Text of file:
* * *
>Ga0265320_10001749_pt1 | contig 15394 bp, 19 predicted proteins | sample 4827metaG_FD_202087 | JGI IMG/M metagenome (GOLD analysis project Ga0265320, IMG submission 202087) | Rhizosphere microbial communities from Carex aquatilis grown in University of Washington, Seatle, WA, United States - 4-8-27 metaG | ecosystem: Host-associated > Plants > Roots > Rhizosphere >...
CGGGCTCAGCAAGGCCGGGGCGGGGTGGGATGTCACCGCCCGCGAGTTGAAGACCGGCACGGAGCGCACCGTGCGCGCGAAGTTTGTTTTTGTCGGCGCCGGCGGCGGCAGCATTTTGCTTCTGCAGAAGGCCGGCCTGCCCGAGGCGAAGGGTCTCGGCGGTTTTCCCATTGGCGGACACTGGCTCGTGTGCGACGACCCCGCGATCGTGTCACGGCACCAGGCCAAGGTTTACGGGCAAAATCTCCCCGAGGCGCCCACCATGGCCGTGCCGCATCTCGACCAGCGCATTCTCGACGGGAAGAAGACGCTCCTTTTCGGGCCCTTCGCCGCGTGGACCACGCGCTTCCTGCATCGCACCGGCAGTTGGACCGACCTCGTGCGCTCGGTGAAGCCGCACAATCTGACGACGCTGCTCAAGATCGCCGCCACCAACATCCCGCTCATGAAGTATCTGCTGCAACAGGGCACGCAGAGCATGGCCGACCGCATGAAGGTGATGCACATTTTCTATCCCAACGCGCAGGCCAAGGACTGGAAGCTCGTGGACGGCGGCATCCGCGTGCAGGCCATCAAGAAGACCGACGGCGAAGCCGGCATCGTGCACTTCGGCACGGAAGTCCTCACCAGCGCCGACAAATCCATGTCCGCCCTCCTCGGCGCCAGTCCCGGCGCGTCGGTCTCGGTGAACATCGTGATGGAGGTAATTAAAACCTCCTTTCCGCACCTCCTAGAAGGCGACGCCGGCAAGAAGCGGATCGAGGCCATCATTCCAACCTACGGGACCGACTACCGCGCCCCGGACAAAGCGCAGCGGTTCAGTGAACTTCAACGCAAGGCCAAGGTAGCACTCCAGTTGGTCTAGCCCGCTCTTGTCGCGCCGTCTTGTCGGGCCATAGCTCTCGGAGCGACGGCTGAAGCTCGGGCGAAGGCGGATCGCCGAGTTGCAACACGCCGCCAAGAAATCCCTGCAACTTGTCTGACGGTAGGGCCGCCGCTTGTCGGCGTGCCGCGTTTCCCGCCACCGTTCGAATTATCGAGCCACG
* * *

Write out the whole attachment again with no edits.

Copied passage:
>Ga0265320_10001749_pt1 | contig 15394 bp, 19 predicted proteins | sample 4827metaG_FD_202087 | JGI IMG/M metagenome (GOLD analysis project Ga0265320, IMG submission 202087) | Rhizosphere microbial communities from Carex aquatilis grown in University of Washington, Seatle, WA, United States - 4-8-27 metaG | ecosystem: Host-associated > Plants > Roots > Rhizosphere >...
CGGGCTCAGCAAGGCCGGGGCGGGGTGGGATGTCACCGCCCGCGAGTTGAAGACCGGCACGGAGCGCACCGTGCGCGCGAAGTTTGTTTTTGTCGGCGCCGGCGGCGGCAGCATTTTGCTTCTGCAGAAGGCCGGCCTGCCCGAGGCGAAGGGTCTCGGCGGTTTTCCCATTGGCGGACACTGGCTCGTGTGCGACGACCCCGCGATCGTGTCACGGCACCAGGCCAAGGTTTACGGGCAAAATCTCCCCGAGGCGCCCACCATGGCCGTGCCGCATCTCGACCAGCGCATTCTCGACGGGAAGAAGACGCTCCTTTTCGGGCCCTTCGCCGCGTGGACCACGCGCTTCCTGCATCGCACCGGCAGTTGGACCGACCTCGTGCGCTCGGTGAAGCCGCACAATCTGACGACGCTGCTCAAGATCGCCGCCACCAACATCCCGCTCATGAAGTATCTGCTGCAACAGGGCACGCAGAGCATGGCCGACCGCATGAAGGTGATGCACATTTTCTATCCCAACGCGCAGGCCAAGGACTGGAAGCTCGTGGACGGCGGCATCCGCGTGCAGGCCATCAAGAAGACCGACGGCGAAGCCGGCATCGTGCACTTCGGCACGGAAGTCCTCACCAGCGCCGACAAATCCATGTCCGCCCTCCTCGGCGCCAGTCCCGGCGCGTCGGTCTCGGTGAACATCGTGATGGAGGTAATTAAAACCTCCTTTCCGCACCTCCTAGAAGGCGACGCCGGCAAGAAGCGGATCGAGGCCATCATTCCAACCTACGGGACCGACTACCGCGCCCCGGACAAAGCGCAGCGGTTCAGTGAACTTCAACGCAAGGCCAAGGTAGCACTCCAGTTGGTCTAGCCCGCTCTTGTCGCGCCGTCTTGTCGGGCCATAGCTCTCGGAGCGACGGCTGAAGCTCGGGCGAAGGCGGATCGCCGAGTTGCAACACGCCGCCAAGAAATCCCTGCAACTTGTCTGACGGTAGGGCCGCCGCTTGTCGGCGTGCCGCGTTTCCCGCCACCGTTCGAATTATCGAGCCACG